Asking “What is the cost of translation?” is akin to asking how long a piece of string is. There are a number of variables that come into play: whether you use a business translation agency or a freelancer; which languages you are translating from and to; whether any specialist knowledge is required to undertake the work; and whether you require any additional services like desktop publishing.
The language in which you created your document (or audio or video file) will be one factor that impacts on the translation cost that you incur. If you created it in a commonly spoken language like English or Spanish, you’re likely to pay less than if you’re starting out with a file in Inupiaq.
The target language will also impact the price. Again, commonly spoken languages tend to have more translators available, which drives down the cost of the translation.
Another key factor is the subject matter of your document. It’s easier (and therefore cheaper) to find a translator for a blog post about current affairs than it is to find one who is capable of translating a detailed legal or medical document. Again, it comes down to demand and supply. Most translators would be happy to work on a simply blog post. However, legal translation and medical translation require the translator to have subject-specific expertise, as well as superb language skills. There are therefore fewer of these kinds of translators available – and those who are available will charge a premium for their specialist skills and knowledge.
Another element to bear in mind is the word count of your document. Most translation agencies and freelance translators base their prices on the word count. However, different languages use a different number of words to say the same thing. 1,000 words in English equates to around 976 words in Dutch, for example, but to just 771 in Japanese. Translating a document from English to Japanese is therefore much cheaper if you pay based on the word count of the translation, rather than the original. The larger the document, the larger the saving you could make by being careful around which word count you pay for.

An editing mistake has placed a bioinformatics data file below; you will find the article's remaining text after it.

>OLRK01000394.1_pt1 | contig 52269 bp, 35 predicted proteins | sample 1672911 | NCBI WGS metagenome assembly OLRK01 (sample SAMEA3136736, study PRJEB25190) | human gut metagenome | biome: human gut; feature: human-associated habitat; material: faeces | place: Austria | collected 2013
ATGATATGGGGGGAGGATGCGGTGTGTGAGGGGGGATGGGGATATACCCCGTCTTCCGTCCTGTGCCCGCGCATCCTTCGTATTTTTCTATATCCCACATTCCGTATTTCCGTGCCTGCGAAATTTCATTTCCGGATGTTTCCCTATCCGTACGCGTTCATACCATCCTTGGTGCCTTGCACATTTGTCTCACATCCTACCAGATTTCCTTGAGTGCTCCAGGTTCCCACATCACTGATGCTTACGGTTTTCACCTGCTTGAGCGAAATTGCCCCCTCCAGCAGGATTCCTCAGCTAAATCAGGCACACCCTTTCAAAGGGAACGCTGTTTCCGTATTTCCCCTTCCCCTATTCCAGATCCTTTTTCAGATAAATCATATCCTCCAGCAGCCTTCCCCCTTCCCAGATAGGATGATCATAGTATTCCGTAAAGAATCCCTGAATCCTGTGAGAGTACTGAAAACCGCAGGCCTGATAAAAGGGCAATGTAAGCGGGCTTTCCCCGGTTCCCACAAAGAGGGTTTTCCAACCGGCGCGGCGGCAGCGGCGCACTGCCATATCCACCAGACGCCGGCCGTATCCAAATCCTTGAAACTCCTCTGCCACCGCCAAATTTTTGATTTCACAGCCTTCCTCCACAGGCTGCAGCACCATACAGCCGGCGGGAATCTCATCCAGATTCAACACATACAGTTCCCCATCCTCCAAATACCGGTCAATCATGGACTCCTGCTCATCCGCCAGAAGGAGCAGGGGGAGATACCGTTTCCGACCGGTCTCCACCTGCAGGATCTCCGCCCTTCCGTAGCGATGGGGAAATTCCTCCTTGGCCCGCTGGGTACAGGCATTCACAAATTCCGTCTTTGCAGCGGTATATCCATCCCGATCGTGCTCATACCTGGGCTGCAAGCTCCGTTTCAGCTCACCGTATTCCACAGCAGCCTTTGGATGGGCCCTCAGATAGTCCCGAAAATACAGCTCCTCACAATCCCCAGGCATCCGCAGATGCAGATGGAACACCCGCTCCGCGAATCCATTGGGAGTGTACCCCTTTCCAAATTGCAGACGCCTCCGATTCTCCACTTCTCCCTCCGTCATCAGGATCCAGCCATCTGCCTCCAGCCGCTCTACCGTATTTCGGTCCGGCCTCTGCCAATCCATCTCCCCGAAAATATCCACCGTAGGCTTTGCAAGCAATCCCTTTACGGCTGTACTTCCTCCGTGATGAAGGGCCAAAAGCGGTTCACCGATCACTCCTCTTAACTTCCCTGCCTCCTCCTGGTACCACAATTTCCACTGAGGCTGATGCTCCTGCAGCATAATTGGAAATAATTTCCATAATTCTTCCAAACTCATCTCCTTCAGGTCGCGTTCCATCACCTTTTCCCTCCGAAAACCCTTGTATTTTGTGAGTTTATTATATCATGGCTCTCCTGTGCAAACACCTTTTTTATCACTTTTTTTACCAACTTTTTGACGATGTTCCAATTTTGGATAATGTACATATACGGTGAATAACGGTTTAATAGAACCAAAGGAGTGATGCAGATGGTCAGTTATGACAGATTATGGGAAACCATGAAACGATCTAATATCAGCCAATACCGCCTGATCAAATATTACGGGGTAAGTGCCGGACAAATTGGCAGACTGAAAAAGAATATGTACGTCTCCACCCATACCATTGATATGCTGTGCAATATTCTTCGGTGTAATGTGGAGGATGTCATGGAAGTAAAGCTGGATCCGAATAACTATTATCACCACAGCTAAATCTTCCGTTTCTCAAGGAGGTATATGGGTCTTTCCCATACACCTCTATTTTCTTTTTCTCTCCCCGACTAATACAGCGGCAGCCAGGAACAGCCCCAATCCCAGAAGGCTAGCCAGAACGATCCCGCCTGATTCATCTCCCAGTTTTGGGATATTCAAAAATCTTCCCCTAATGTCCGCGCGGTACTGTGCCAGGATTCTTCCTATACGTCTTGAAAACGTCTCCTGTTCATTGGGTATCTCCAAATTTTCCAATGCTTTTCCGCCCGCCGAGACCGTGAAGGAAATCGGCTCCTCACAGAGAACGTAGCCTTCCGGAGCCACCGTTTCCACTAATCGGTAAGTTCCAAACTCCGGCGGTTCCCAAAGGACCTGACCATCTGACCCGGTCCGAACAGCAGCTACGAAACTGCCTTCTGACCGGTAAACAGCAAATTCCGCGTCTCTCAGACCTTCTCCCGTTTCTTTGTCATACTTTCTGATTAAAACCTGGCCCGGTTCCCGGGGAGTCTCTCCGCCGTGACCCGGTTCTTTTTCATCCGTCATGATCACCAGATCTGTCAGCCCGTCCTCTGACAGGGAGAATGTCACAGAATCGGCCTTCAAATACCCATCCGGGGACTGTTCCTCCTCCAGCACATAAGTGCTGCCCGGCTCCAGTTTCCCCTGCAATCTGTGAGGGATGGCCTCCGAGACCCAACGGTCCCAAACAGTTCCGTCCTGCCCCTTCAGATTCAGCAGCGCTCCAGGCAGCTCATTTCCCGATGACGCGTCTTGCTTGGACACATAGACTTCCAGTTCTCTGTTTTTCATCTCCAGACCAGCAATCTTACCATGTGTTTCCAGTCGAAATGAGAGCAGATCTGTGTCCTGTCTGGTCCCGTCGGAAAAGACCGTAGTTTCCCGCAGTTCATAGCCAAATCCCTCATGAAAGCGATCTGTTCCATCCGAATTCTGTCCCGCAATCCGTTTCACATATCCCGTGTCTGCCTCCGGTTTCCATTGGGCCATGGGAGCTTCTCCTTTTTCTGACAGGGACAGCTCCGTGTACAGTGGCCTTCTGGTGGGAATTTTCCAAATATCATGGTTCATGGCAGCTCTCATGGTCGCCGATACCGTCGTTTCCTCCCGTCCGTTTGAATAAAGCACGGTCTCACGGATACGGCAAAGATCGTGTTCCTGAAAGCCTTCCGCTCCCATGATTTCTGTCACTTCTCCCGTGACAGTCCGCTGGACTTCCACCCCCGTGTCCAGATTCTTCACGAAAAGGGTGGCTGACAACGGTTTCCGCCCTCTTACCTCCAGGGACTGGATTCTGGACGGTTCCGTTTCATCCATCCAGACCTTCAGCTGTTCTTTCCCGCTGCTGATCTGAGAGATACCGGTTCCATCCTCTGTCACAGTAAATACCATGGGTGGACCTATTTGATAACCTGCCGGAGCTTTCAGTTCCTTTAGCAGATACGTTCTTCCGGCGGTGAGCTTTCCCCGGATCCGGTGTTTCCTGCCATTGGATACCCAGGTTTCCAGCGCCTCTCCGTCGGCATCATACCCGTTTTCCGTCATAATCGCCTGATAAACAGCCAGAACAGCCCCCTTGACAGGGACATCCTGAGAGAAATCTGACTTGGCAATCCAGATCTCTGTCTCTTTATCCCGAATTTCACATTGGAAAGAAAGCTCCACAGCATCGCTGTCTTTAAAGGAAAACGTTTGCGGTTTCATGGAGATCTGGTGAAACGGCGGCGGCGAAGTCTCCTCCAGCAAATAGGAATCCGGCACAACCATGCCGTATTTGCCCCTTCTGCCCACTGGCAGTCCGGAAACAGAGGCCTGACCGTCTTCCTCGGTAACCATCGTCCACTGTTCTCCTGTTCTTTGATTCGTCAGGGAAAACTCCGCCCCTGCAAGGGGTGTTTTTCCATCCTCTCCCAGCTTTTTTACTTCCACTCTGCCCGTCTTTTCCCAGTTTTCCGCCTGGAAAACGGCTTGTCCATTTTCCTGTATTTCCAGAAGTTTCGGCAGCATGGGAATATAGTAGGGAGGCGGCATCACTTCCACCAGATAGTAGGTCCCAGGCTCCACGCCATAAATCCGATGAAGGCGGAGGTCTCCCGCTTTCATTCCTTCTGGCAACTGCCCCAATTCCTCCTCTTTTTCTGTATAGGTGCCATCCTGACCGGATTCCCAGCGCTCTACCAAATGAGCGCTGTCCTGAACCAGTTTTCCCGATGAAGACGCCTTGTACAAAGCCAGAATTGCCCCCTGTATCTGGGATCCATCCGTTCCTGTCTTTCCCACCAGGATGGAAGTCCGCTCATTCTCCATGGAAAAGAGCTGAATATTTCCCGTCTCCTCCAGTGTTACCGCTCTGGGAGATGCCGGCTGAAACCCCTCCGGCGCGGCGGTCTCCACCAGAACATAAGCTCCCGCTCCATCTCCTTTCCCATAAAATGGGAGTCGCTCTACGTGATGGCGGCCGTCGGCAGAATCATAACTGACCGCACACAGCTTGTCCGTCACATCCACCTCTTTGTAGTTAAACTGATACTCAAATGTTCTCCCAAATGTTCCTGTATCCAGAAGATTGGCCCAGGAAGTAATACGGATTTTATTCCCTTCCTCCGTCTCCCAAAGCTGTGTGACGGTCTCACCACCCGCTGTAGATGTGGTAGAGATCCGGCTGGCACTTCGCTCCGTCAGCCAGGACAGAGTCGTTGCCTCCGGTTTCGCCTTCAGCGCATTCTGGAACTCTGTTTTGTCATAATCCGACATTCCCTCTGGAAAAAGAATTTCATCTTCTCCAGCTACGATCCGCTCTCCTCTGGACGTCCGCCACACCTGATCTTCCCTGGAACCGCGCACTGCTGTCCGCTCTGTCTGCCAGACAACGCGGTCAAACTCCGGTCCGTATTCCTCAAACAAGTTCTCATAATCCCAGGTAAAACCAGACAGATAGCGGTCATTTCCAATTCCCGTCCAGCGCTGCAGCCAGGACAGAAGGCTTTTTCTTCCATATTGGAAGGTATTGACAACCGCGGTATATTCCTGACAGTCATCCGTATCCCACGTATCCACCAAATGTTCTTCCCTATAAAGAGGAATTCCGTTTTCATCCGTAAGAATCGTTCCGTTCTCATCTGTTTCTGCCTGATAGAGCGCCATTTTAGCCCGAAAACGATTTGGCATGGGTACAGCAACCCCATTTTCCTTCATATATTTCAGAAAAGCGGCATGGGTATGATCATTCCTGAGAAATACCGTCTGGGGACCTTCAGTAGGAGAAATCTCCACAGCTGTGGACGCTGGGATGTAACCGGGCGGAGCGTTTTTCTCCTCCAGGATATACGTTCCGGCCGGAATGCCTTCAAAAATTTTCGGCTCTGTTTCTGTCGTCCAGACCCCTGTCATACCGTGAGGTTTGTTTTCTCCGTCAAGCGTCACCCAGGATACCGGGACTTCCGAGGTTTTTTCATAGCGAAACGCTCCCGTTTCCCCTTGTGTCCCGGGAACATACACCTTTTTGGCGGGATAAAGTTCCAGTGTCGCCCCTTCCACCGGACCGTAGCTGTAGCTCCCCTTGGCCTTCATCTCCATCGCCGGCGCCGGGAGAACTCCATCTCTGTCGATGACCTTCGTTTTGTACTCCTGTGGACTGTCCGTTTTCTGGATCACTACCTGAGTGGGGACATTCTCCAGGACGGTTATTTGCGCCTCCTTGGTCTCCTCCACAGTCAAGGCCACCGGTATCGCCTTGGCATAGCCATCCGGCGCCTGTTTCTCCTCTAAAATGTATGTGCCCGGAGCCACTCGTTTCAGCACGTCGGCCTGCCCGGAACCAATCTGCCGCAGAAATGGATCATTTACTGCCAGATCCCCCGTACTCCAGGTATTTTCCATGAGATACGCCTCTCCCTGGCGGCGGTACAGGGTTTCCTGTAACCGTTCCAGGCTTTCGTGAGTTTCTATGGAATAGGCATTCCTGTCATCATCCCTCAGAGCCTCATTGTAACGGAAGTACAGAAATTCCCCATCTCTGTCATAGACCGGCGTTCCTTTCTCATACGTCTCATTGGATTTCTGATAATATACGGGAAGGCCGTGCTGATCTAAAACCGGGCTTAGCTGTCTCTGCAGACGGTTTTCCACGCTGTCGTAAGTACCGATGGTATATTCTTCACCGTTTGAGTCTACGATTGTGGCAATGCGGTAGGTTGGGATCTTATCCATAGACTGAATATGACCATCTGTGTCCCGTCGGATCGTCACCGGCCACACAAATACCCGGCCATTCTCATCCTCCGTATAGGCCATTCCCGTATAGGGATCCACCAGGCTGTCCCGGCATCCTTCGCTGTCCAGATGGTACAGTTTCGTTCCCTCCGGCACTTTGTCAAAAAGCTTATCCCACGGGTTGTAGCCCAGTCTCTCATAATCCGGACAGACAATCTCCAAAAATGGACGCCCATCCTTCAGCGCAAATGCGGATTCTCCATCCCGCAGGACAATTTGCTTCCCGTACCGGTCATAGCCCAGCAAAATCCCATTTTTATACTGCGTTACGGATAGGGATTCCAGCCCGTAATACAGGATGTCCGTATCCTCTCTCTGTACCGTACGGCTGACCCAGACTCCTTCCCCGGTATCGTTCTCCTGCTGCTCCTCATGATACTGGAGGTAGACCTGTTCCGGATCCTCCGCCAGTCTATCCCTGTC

Of course, as well as the actual translation price, there is a cost attached to how much of your own time you invest in the translation process. Finding the perfect translator or agency and then briefing them takes time. Thankfully, you can save a portion of that time by running your document through our online Text Summarizer Tool, which provides a neat, succinct summary of your document with which to brief your chosen translation professional.
Another associated cost is that of your company’s reputation. A poor translation can result in poor sales and reputational damage. A good translation, with expert localization, can result in the opposite. That’s one of the reasons that it’s so important to avoid machine translation when it comes to business documents. The imperfections associated with machine translation mean that it is in appropriate for professional use.
The main advantage of machine translation – and the reason that so many companies try it out – is that it costs little, if anything. And zero is a number that businesses tend to like when it comes to their expenditure. However, any company worth its salt will steer clear of the shoddy results that machine translation tends to produce. Those who do opt to use it often find it to be a major time drain, as they then have to find a professional translation agency anyway, to provide post editing machine translation services and correct the faulty copy.
With so many variables at play, the only way you can get a true idea of the cost of your translation is to obtain quotes from translation agencies or freelancers. Alternatively, the instant quote function on the Tomedes website can provide you with a price within just a few seconds. Why not check it out now to see what your translation could cost?
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